In July 2014, a regional dialogue on ‘Strengthening African seed systems: Technical, economic and policy challenges’ took place in Nairobi, Kenya, hosted by Future Agricultures and the Tegemeo Institute of Agricultural Policy and Development. The workshop examined the institutional, social and political dimensions of getting seed technologies into use, and highlighted the challenges of increasing access. This subject is important because seed systems are a crucial element in any effort to improve agriculture in Africa. Inadequate attention in the past to building and supporting viable and effective seed systems was as a key reason why the original Green Revolution had a very limited impact in Africa. The workshop was informed by the AGRA’s Africa Agriculture Status Reports 2013 (http://agra-alliance.org/our-results/agra-status-reports/#.U_YbQWPgWjk) and  the African Union Commission’s African Seed and Biotechnology Programme (ASBP) Second Communiqué on Integrated Sector Development (http://pages.au.int/caadp/events/second-communique-integrated-seed-sector-development). The proceedings will be published on the Future Agricultures website.   (Future Agriculture, July 2014)

2/09/2014


Farmer-selected local varieties certified in Mali

In June 2014, farmers in Mali produced seeds of eight varieties of cowpea, fonio (Digitaria exilis), millet and sorghum, which were certified by Mali’s national seed laboratory, the Laboratoire National des Semences (LABOSEM). This was a significant step for Mali, where the trade in uncertified seeds is technically illegal, even though 92–99% of seed demand is supplied by informal exchange among farmers. Improved varieties of important local crops such as Bambara groundnut do not always exist, and certification of local seed varieties has been difficult, mostly due to administrative challenges and the limited capacity to produce varieties that meet the quality standards required for certification. This first-time certification was the result of the work of Bioversity International and its local partners in Mali since 1999, to encourage farmers to experiment and evaluate different varieties of local crops, strengthen the dialogue and support between the formal and informal seed sectors, and train farmers in quality seed production of varieties that are better adapted to local conditions.    (Bioversity International, 9/07/2014)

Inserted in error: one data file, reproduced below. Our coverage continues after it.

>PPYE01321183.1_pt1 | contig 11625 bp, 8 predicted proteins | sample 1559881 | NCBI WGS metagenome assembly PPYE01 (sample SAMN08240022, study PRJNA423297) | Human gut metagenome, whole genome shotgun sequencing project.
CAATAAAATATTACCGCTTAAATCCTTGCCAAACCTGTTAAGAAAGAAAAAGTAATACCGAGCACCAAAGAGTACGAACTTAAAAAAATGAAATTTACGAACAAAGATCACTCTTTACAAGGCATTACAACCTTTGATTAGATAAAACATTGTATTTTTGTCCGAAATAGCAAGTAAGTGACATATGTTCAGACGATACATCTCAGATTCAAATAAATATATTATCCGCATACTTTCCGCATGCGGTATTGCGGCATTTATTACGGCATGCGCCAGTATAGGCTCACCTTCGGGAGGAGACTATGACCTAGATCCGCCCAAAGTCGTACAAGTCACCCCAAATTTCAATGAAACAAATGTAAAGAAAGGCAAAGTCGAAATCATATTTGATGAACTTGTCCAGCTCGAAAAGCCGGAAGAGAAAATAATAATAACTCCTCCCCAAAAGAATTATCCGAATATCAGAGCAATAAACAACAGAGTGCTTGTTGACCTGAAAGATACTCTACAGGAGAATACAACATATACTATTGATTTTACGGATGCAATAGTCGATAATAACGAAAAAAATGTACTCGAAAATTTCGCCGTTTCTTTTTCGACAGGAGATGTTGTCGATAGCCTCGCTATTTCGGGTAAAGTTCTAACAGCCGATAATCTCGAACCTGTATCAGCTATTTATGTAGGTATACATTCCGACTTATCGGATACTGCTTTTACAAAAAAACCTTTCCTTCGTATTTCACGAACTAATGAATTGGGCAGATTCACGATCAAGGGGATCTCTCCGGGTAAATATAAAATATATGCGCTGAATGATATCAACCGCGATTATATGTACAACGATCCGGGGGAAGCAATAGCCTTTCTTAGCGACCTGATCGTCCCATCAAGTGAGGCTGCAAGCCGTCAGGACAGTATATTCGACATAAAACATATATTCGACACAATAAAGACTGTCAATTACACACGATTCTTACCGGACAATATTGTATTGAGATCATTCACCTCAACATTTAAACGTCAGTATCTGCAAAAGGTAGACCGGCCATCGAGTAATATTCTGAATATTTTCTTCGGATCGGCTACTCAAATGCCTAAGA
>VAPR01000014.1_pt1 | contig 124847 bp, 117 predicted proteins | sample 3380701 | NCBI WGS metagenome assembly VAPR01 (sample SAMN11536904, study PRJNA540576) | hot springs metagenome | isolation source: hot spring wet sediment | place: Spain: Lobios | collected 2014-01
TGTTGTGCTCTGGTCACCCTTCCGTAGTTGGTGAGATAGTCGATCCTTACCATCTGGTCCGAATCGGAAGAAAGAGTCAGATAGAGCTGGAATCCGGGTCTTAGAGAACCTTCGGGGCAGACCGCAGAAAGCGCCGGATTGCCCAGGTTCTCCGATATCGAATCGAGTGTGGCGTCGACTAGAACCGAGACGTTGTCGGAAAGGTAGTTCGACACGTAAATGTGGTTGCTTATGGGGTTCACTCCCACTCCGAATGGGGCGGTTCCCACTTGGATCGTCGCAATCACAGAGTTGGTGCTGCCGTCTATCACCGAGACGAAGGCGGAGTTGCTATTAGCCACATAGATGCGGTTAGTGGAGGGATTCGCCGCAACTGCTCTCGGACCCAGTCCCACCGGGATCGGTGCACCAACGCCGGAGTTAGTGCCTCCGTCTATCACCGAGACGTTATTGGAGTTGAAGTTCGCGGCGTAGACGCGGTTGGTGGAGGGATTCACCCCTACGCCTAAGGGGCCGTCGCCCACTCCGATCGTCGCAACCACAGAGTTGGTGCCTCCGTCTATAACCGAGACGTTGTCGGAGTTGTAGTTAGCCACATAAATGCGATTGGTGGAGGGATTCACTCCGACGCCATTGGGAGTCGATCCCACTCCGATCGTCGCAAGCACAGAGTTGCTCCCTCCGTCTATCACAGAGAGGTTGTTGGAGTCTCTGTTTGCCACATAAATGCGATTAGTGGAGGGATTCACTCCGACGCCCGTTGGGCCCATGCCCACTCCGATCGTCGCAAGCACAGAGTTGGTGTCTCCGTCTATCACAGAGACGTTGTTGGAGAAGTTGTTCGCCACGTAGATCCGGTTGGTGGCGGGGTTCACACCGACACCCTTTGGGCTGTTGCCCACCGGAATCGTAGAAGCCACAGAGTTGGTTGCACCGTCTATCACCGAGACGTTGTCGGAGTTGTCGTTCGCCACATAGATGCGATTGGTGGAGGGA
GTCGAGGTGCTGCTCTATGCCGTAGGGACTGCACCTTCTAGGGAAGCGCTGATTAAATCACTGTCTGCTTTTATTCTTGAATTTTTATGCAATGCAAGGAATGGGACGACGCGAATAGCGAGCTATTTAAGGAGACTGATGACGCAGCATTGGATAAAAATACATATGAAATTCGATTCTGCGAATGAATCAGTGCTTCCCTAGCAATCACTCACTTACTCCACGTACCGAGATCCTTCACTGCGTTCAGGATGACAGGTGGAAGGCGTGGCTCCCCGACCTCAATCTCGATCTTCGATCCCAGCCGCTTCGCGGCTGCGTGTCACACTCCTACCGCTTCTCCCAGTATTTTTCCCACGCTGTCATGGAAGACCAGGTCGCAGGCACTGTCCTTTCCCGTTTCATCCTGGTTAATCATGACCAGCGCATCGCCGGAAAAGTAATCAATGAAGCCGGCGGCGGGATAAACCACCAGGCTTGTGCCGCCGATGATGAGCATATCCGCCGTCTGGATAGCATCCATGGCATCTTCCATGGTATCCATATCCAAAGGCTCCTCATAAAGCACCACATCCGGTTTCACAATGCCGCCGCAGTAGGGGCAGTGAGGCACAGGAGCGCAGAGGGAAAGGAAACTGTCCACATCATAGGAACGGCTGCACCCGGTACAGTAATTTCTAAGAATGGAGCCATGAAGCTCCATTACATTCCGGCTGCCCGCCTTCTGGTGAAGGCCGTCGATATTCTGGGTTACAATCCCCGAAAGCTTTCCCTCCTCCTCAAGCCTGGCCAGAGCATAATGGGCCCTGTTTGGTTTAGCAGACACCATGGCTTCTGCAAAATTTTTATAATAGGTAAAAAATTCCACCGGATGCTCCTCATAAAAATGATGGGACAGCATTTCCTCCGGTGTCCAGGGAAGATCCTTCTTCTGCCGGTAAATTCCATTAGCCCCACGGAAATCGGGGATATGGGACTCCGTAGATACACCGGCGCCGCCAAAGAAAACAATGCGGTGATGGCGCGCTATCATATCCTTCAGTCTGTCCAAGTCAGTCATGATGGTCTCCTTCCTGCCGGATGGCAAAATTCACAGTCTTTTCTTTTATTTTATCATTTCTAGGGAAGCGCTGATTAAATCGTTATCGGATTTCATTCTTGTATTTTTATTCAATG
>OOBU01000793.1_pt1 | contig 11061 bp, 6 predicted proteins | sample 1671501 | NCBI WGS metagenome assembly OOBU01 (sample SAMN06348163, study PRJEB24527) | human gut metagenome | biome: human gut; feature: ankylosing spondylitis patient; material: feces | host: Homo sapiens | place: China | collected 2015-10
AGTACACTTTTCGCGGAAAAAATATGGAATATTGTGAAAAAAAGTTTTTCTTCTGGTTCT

2/09/2014


Agro-Value Chain Finance and Climate Adaptation: The role of the banking sector

In June 2014, International Institute for Sustainable Development (IISD) published this brief to stimulate thinking and discussion on ways to design and deliver agricultural finance that supports adaptation to a changing climate for all actors along agro-value chains from producers to exporters. Agricultural finance refers to financial services (savings, transfers, insurance and loans) that are needed by the agricultural sector. This brief primarily targets the banking sector, particularly credit institutions, involved in financing agro-value chains in developing countries, particularly in Africa. The brief builds on the results and recommendations of a six-month pilot initiative on mainstreaming climate risk along the coffee value chain in Uganda, which was conducted in 2013 through a partnership between the Ugandan Ministry of Trade, Industry and Cooperatives, Makerere University (MAK) and IISD.    (Julie Dekens & Susan Bingi, IISD, June 2014)

2/09/2014


Measuring success: local food systems and the need for new indicators

In June 2014, the Institute for Agriculture and Trade Policy (IATP), USA, published this report for policy makers, analysts and researchers, who often use sets of indicators to assess whether a farming system, or new technology, is succeeding. These indicators focus almost exclusively on production. But just as weight alone is not a good measure of human health, a single-minded focus on production is an inadequate measure of the health of a farming system. Indicators of other aspects of agriculture such as the nutrition, health, environmental sustainability, rural development and other needs of the population also need to be taken into account. In partnership with the Main Street Project (http://www.mainstreetproject.org), IATP has developed a new set of indicators that better represent the diverse benefits of local, agro-ecological food systems that could be tracked over time.   (IATP, 3/06/2014).

2/09/2014